My mother didn’t understand depression and I had to explain that it was a chemical imbalance that was as serious as any other disease. I compared it to anemia and other popular diseases which people have no control over. She argued that he had everything — fame, fortune, wealth, success, family. How could anybody be sad? I tried to explain, desperately needing her to understand. I explained how depression is a void of emptiness which must have been dark enough for him to have ended his life, despite his percieved perfect life. I explained that it was all physiological and molecular, people didn’t choose to be depressed. It isn’t a choice people make because they were bored or restless. It isn’t a choice people make because they want attention. It isn’t a choice people make because it seems glamorous or popular. It is misunderstood, isolating, lonely and victim-blaming.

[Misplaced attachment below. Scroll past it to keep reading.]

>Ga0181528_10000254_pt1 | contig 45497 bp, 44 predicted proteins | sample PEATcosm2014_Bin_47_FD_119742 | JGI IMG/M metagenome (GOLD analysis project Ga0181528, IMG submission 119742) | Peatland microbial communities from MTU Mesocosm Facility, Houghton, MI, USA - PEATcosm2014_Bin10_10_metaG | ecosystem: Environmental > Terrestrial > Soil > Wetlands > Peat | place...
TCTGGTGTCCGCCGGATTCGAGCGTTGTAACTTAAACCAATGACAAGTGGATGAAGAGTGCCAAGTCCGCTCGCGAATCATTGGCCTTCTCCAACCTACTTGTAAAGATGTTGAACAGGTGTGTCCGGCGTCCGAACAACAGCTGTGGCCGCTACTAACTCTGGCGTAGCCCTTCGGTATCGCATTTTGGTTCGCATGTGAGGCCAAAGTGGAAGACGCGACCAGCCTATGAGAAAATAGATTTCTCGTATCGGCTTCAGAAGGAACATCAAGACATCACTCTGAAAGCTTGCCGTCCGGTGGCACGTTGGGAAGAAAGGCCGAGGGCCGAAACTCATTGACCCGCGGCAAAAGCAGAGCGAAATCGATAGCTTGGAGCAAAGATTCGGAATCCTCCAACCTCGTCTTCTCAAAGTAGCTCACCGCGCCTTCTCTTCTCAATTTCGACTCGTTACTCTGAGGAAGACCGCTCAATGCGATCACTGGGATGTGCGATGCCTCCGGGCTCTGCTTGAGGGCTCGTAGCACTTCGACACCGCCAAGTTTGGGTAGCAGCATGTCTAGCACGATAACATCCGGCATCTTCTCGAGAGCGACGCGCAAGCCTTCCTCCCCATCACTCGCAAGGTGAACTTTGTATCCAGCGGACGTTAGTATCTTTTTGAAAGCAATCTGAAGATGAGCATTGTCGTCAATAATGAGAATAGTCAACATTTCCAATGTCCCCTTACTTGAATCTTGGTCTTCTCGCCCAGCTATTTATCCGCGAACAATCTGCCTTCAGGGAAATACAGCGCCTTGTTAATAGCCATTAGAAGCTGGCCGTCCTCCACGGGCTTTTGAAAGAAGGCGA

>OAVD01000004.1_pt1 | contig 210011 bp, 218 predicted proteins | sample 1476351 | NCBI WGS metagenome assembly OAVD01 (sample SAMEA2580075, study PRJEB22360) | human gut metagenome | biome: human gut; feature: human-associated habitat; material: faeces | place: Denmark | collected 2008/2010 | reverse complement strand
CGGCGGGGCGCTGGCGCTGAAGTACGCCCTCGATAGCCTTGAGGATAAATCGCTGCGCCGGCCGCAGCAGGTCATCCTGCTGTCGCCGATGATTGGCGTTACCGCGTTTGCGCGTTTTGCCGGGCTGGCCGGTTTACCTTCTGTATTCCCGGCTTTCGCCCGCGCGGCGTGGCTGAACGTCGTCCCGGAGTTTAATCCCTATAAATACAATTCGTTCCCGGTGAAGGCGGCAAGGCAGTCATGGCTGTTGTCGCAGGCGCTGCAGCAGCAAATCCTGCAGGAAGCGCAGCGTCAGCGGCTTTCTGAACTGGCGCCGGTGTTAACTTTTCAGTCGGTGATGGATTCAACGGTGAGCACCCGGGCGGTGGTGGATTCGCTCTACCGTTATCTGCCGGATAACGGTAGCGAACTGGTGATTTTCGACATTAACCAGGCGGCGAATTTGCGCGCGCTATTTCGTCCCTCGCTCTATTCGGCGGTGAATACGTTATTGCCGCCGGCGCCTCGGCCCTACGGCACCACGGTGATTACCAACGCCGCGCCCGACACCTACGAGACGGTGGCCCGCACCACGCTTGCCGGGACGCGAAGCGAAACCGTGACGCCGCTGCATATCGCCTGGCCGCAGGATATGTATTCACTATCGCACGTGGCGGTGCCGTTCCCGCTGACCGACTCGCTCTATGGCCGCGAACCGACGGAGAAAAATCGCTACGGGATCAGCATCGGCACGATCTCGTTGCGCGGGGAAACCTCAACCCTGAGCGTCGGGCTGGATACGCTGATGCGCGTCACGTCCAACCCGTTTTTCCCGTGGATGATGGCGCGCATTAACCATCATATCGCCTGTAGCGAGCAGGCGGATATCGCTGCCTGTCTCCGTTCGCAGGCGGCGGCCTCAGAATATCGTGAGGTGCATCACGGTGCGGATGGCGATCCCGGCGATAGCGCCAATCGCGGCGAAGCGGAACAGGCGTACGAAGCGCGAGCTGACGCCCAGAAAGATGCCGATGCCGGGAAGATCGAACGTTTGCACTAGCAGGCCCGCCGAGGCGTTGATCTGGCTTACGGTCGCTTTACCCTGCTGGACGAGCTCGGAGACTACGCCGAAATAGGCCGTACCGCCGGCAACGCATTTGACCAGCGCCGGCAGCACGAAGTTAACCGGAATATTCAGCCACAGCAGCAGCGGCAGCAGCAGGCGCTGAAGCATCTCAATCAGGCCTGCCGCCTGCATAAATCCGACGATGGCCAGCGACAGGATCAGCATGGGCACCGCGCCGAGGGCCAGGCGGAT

Chinese market at Vancouver’s Downtown eastside


I wondered if she remembered her best friend, also with everything one could want in life, being diagnosed with depression. I wondered if she remembered that in 8th grade, my guidance counsellor had explained how I may have mild clinical depression. My counsellor had tried to get me help but I, since then, adopted my parent’s attitude of denial. After all, I had been mourning a friend’s passing then — mourning basically has all the same physical symptoms.